Our guest today is Elizabeth S. Craig who writes the Southern Quilting mysteries for Penguin/NAL, the Memphis Barbeque mysteries for Penguin/Berkley, and the Myrtle Clover series for Midnight Ink and independently. She shares writing-related links on Twitter and curates links for the free Writer’s Knowledge Base. Her most recent book is Death Pays a Visit. From ForeWord on Myrtle Clover: “The treat here is Myrtle’s eccentricity, brought to life with rich humor and executed…with breezy skill.”[pullquote]If there are other writers out there who start doubting their writing process, as I did, I want to encourage them to experiment. The results can make a tremendous difference.[/pullquote]
Outlining: Why I Made the Switch and Tips for Trying It
I was a mystery writing pantster. I was rather proud of it.
This approach worked enormously well for me. Until, one day, it didn’t.
I was on a deadline and realized the book had several huge plot holes that I’d not seen until close to the end. I pulled some all-nighters and initiated a writing schedule that made NaNoWriMo look tame. I hit my deadline, but it was enough to shake me up. It shook me out of my complacency.
Around this time, I was signed to a new series. My editor liked reviewing outlines before the books were written. I had two books to write that year and one I wanted to put out myself. I realized I’d have to outline for the one editor anyway, and I’d either have to be super-organized and not make any mistakes to get the other two out…or else I could try outlining all three of them.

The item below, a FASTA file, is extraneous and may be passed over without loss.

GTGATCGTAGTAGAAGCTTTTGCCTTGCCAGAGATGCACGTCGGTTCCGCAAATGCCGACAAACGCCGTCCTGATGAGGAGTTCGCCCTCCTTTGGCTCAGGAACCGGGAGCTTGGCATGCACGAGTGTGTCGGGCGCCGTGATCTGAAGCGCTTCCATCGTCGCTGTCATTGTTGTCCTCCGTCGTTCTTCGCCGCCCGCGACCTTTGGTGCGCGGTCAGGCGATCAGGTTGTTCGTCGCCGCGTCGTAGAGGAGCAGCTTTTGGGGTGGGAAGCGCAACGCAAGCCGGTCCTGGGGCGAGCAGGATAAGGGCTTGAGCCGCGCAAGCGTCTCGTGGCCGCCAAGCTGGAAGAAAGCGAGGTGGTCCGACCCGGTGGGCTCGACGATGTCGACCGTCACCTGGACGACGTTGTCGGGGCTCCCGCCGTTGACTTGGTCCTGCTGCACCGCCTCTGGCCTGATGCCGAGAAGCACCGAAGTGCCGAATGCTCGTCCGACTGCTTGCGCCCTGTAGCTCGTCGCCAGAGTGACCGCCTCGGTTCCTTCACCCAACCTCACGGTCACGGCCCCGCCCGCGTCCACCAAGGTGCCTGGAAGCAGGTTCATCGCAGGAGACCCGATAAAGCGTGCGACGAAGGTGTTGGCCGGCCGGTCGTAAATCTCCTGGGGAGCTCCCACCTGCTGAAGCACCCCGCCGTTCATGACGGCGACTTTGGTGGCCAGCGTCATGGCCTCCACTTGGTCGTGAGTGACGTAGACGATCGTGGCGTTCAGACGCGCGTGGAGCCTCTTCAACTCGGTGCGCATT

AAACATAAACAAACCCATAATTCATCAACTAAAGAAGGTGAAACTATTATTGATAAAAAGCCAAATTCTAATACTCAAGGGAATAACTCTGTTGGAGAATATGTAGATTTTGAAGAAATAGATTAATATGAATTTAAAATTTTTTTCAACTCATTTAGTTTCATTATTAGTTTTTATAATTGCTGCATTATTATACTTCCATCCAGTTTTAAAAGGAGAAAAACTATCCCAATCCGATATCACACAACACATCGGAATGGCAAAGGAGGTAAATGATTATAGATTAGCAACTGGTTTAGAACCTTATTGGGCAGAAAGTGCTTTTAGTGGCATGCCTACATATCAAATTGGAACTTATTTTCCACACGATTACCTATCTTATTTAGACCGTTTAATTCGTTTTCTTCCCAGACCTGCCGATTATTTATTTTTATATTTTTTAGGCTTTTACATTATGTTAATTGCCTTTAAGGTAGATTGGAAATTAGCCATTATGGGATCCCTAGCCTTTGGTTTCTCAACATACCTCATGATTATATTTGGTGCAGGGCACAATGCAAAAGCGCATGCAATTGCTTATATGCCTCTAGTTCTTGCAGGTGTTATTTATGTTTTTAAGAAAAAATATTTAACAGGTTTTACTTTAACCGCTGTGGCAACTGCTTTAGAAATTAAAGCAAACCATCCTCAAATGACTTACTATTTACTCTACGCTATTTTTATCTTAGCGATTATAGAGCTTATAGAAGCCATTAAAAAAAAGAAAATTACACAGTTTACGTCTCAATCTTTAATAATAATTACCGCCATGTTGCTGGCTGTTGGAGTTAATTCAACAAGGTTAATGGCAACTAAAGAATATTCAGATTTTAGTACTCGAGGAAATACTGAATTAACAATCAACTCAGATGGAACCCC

I became a reluctant outliner.
This is what I discovered
- I’m faster. Definitely faster. There was less mulling-over happening during my writing time.
- The drafts are cleaner.
- There are fewer plot holes because I can spot potential problem areas.
- I have better woven-in subplots and theme, if I use theme.
- Fewer character inconsistencies.
- More complete character development right off the bat. I have a better sense of who the characters are before starting the draft.
- If I must leave the manuscript alone for a while, I jump immediately back into the story with no problems. The outline basically states: “Here’s what you write today.”
- Cover designer and copywriters can create back cover copy and covers (for both traditional publishing and self publishing) before I’ve even finished the book. On a couple of occasions before I’d even started the book.
- Less creative energy except during the initial brainstorming process.
- I write shorter. Sometimes too short.
- Sometimes my writing can sound stilted or flat after outlining and have to be fluffed up later.
- Outlining takes time. A couple of outlines have taken over a week to complete.
Ways to combat the cons
I give myself permission to veer off the outline, if I’ve got a great idea. [Read more…]